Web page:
“Northwestern has a wonderful reputation,” Almita said. “It’s a beautiful school. We want to upgrade the department. Challenge always makes me excited.”

Almita said she thrives upon new situations.

“I like variety in my life – not in husbands, but everything else,” she said. “And I love to work with students who can make a name for themselves in the classical world. After nine or 10 years at Oberlin, it’s nice to have a change.”

Roland was also looking forward to the move. “It’ll be fun,” he said. “Everything we’ve seen so far of the school we’ve liked – the students are really sharp.”

The decision to hire the Vamoses as full-time faculty members was an easy one, Dobroski said.

“Any time we have an opening, we look for the top performers in the world,” he said. “In the case of violin and viola, there is not a question – the Vamoses. For the last 10 years we have talked to them, and last year everything fell in line.”

Although the Vamoses said they are excited about working at NU, they said their move was motivated largely by family ties: the Vamoses’ sons live in Chicago. Working in Evanston also will cut down considerably on the distance they must travel to their other students.

Lessons from the masters

The Vamoses have been teaching at the Music Institute of Chicago each weekend for 22 years. The institute, located in Winnetka, is a magnet for aspiring musicians from all across the Midwest. The community music school offers music instruction for its 2,200 students of all ages – from 6-month-old infants to senior citizens.

“At the Music Institute, we believe that music is a part of everyday life,” said Christa Gutenberger, director of communications at the institute. “The Vamoses have been teaching here for over three decades. They work with all ages. They’re really looking forward to being settled in the Chicago area.”

Ten-year-old Stephanie Jewell, who studies with the Vamoses at the Music Institute, played on Thursday in a presentation the Vamoses gave at Pick-Staiger. She has been studying with the Vamoses for three years. She smiled broadly when she talked about her teachers.

“I think they’re just fun,” Jewell said. “I either want to be a violin teacher or a soloist. I think it’s fun to play because you can express yourself.”

The Vamoses also have been teaching part-time at NU for the past year, giving lessons to about five students every Sunday.

Music freshman David Yeh has been taking lessons with the Vamoses since he arrived at NU. Yeh said he had heard about the Vamoses’ reputation for building world-renowned violinists from his violin teacher at home.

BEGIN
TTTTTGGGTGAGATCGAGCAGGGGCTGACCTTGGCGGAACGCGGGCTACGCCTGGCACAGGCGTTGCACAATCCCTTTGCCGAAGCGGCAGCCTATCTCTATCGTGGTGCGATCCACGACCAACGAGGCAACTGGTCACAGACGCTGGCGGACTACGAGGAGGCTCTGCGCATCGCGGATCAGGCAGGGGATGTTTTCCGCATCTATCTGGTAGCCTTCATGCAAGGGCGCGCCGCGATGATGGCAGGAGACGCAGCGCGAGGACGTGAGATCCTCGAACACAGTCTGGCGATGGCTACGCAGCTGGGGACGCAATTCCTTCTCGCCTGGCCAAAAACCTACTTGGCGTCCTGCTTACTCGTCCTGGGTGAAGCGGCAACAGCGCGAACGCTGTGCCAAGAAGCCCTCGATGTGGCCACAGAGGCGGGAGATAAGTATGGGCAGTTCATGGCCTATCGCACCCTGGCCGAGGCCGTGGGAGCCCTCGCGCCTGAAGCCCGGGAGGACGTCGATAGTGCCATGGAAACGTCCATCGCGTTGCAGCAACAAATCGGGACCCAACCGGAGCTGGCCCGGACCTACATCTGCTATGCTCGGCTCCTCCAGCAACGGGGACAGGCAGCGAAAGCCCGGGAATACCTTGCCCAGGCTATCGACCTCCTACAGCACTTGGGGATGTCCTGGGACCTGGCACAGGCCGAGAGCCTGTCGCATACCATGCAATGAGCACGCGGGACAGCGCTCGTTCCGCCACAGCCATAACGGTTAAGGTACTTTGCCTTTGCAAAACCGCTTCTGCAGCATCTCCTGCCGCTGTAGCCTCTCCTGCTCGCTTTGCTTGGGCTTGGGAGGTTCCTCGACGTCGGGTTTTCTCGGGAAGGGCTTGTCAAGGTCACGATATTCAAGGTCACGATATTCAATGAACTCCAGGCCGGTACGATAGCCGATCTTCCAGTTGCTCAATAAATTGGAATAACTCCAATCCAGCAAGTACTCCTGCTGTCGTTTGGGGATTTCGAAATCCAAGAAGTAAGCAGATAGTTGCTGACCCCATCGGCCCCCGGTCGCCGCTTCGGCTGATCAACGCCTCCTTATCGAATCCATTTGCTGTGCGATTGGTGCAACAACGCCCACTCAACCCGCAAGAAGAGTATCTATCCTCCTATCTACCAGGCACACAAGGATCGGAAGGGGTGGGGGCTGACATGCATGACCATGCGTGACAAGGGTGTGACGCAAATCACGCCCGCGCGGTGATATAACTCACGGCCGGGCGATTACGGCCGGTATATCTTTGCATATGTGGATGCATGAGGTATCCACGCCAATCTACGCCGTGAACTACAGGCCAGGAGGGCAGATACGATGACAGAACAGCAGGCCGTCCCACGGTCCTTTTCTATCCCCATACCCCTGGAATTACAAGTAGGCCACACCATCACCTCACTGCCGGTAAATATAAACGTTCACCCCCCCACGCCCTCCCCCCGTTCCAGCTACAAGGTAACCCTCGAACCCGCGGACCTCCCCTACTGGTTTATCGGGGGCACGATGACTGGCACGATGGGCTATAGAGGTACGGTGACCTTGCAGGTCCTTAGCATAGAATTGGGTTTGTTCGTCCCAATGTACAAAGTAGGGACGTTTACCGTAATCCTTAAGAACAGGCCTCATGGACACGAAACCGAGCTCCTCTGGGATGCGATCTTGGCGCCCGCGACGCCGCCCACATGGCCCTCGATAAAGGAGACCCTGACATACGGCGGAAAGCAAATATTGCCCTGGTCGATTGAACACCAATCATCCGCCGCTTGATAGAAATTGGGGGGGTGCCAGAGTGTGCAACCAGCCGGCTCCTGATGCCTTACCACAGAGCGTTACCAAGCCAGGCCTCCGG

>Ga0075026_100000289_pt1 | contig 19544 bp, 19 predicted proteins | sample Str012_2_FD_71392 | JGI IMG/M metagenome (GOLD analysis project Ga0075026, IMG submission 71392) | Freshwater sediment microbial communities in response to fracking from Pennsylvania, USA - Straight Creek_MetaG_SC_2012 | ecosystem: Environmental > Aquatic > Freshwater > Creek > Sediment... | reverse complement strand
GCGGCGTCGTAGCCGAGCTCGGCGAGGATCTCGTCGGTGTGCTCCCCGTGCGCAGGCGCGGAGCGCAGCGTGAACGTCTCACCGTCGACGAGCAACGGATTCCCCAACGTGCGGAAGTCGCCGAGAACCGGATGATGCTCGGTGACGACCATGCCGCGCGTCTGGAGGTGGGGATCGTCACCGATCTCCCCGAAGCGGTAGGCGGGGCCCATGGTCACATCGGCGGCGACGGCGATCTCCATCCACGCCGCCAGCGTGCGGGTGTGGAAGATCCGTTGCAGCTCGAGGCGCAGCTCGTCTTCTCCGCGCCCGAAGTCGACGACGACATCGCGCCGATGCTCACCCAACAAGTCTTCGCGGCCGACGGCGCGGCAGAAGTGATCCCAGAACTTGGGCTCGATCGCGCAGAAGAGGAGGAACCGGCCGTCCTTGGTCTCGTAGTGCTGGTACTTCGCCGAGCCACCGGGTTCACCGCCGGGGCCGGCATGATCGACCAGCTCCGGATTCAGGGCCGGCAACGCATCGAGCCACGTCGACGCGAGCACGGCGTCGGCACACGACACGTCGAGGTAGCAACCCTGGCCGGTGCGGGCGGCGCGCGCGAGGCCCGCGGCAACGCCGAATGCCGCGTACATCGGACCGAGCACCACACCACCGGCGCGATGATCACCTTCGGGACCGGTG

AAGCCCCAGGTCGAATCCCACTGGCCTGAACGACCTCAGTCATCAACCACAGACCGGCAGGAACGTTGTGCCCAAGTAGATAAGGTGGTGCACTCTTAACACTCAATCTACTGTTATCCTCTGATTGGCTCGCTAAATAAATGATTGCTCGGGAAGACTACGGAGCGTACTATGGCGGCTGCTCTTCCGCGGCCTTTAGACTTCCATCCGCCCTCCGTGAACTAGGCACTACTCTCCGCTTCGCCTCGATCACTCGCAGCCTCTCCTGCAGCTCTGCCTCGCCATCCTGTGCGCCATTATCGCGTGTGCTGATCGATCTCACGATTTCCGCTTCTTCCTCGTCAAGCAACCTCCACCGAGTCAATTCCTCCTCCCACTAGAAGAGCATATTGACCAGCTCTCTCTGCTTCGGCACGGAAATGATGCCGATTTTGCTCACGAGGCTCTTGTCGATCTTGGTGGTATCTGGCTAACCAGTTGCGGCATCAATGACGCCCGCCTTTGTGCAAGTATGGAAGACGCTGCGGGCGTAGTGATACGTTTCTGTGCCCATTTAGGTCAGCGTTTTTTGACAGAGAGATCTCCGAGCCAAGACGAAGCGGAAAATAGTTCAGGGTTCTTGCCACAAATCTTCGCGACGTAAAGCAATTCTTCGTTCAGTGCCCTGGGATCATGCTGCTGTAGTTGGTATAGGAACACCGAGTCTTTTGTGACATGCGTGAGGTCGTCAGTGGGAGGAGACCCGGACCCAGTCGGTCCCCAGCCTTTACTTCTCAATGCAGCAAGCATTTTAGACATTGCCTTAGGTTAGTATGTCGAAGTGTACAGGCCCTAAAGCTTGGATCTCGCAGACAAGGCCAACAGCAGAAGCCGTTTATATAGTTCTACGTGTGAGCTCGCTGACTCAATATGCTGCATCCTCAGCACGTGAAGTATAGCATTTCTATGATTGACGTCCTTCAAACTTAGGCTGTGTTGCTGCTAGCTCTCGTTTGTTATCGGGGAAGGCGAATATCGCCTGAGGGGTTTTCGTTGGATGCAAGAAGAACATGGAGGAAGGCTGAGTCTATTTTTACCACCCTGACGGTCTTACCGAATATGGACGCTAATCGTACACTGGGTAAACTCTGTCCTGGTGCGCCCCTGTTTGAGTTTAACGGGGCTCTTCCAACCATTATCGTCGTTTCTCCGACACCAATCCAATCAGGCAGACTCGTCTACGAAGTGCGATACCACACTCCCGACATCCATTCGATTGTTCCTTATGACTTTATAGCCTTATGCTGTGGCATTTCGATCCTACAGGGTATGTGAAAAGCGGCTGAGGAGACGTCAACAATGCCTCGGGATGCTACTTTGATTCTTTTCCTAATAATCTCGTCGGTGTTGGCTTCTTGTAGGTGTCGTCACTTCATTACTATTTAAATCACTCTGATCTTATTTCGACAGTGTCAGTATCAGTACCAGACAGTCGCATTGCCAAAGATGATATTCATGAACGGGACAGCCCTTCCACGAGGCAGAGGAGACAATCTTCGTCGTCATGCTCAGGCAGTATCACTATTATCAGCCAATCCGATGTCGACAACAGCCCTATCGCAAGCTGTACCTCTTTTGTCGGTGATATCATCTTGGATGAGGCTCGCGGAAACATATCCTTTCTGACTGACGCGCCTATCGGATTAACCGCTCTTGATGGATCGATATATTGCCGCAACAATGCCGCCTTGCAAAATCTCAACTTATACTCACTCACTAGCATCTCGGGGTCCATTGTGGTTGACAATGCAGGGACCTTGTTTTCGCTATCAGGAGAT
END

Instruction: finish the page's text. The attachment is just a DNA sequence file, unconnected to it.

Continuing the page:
When he found out the Vamoses were coming to Evanston, he jumped at the chance to take lessons with the pair. Yeh said he is glad they came to NU because he probably wouldn’t have gone to Oberlin to study with them.

“I like the diverse student body (at NU),” Yeh said. “Plus, competition at Oberlin is extremely high.”

That kind of competition is exactly what the Vamoses hope to create at NU. In their years at Oberlin, the Vamoses attracted promising violinists from around the world to study in Ohio. They have built strong relationships with all of their students and said they will do almost anything to give students the opportunity to study with them. They have even opened their home to students who need housing.

This
dedication to their students has produced some of the rising stars in the world of strings. Rachel Barton, selected by Chicago Magazine as “Chicagoan of the Year” in 1996, is one of the Vamos’ biggest supporters. Barton, who began playing violin when she was three years old, studied with the Vamoses until she began her professional career at 17.

“They are absolutely spectacular,” Barton said. “They are very generous to their students. They would always give you extra lessons and were always concerned about your life. They would still love you if you didn’t win.”

She said the Vamoses were interested in her growth as a person as well as her progress as a violinist. Barton said the Vamoses make a great team.

“They really complement each other,” Barton said. “They reinforce each other. Having both of them was just an amazing luxury. Their students are their life.”

Barton also praised the endless amount of time the Vamoses put into there jobs.

“I’ve never met another teacher that works so many hours,” Barton said. “They are full of energy when everyone else is ready to keel over – they’re just superhuman.”